Pharmacokinetics-pharmacology disconnection of herbal medicines and its potential solutions with cellular pharmacokinetic-pharmacodynamic strategy

Curr Drug Metab. 2012 Jun 1;13(5):558-76. doi: 10.2174/1389200211209050558.


Recently, there is a global trend of using herbal medicines to treat various chronic diseases and promote health. But the controversy over the safety and efficacy of herbal medicines is a focus of attention, primarily because of the many unknown and unrevealed natures of herbal medicines, which strongly restricts their application and development. Pharmacokinetics is a bridge linking the herbal medicines and their pharmacological responses. It is assumed in traditional pharmacokinetics that an excellent drug should have appropriate pharmacokinetic behaviours and its pharmacological effect is related with plasma drug concentrations. However, most herbal medicines exhibit excellent pharmacological responses despite poor pharmacokinetic behaviours. As most drugs are intracellulartargeted, we put forward cellular pharmacokinetic-pharmacodynamic strategy, which is focused on the intracellular fate of drugs. This strategy could partially explain the marked pharmacological activities of herbal medicines from their intracellular pharmacokinetic behaviours, rather than their plasma concentrations. It is a helpful complementarity to traditional pharmacokinetics, and takes a potential role in the research and development of new herb-origined drugs. In this review, the pharmacokinetics-pharmacology disconnections of herbal medicines (such as ginseng, berberine and danshen) are retrospected. Then our proposed cellular pharmacokineticpharmacodynamic strategy, its characteristics, as well as its research procedures are described, followed by the subcellular distributions of drug transporters and metabolic enzymes which are the determinants of cellular pharmacokinetics-pharmacodynamics. Finally, our successful applications of cellular pharmacokinetic-pharmacodynamic strategy in elucidating ginsenoside Rh2 as an adjuvant agent and tanshinone IIA as an anticancer agent are illustrated.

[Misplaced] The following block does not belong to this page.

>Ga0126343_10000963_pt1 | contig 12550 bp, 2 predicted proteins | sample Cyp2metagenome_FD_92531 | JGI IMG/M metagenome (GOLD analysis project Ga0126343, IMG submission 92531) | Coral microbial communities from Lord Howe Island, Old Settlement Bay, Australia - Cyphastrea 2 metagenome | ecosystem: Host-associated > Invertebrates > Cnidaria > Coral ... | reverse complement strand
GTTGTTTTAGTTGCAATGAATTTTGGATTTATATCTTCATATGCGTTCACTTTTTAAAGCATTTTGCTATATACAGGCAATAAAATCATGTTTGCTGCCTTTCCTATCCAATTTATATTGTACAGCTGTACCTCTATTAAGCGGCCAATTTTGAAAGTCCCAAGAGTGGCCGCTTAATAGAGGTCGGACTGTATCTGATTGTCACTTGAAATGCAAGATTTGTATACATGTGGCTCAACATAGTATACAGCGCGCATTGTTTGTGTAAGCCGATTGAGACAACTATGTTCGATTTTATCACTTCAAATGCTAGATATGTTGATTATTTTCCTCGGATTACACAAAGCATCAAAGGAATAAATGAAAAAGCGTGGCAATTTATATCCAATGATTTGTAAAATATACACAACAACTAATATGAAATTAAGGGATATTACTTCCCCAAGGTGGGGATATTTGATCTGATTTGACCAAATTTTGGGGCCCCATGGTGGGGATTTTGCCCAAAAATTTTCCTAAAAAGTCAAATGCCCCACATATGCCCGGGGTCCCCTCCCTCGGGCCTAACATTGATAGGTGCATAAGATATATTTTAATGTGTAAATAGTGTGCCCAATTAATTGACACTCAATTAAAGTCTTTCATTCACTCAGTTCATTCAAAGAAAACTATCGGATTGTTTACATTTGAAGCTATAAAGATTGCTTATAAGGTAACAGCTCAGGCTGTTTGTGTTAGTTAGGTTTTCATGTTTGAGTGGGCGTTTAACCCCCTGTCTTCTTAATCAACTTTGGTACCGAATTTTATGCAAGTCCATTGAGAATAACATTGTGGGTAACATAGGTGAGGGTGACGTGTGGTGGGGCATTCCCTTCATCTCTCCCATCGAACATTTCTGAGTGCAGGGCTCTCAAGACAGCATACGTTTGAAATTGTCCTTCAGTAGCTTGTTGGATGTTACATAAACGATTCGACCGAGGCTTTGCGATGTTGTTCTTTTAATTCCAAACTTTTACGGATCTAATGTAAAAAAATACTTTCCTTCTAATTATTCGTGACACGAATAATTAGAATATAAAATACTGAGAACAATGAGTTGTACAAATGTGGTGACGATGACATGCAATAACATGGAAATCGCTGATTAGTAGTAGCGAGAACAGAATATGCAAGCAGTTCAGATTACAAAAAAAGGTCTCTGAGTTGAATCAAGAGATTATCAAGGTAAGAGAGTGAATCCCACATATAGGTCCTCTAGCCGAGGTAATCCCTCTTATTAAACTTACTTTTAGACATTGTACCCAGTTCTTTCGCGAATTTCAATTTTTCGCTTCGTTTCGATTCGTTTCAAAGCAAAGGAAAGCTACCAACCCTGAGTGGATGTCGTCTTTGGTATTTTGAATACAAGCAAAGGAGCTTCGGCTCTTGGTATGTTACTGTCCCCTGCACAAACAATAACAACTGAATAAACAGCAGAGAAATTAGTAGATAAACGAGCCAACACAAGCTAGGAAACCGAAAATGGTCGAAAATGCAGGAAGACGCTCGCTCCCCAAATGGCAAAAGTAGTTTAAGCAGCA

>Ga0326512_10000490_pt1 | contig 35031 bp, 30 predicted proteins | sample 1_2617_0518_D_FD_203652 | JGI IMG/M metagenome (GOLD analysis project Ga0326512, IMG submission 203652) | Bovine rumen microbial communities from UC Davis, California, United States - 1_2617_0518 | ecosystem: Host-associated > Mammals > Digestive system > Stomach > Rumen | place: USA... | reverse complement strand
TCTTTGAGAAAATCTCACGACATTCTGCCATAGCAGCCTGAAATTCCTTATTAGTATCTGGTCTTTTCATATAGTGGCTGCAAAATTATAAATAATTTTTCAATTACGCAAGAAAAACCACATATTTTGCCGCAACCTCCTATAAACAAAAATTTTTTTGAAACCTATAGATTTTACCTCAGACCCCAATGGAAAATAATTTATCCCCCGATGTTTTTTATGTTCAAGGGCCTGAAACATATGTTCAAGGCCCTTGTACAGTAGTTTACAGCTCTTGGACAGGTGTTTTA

Publication types

  • Research Support, Non-U.S. Gov't
  • Review

MeSH terms

  • Animals
  • Carrier Proteins / metabolism
  • Cell Physiological Phenomena
  • Humans
  • Plant Preparations / pharmacokinetics*
  • Plant Preparations / pharmacology*
  • Plants, Medicinal / metabolism*


  • Carrier Proteins
  • Plant Preparations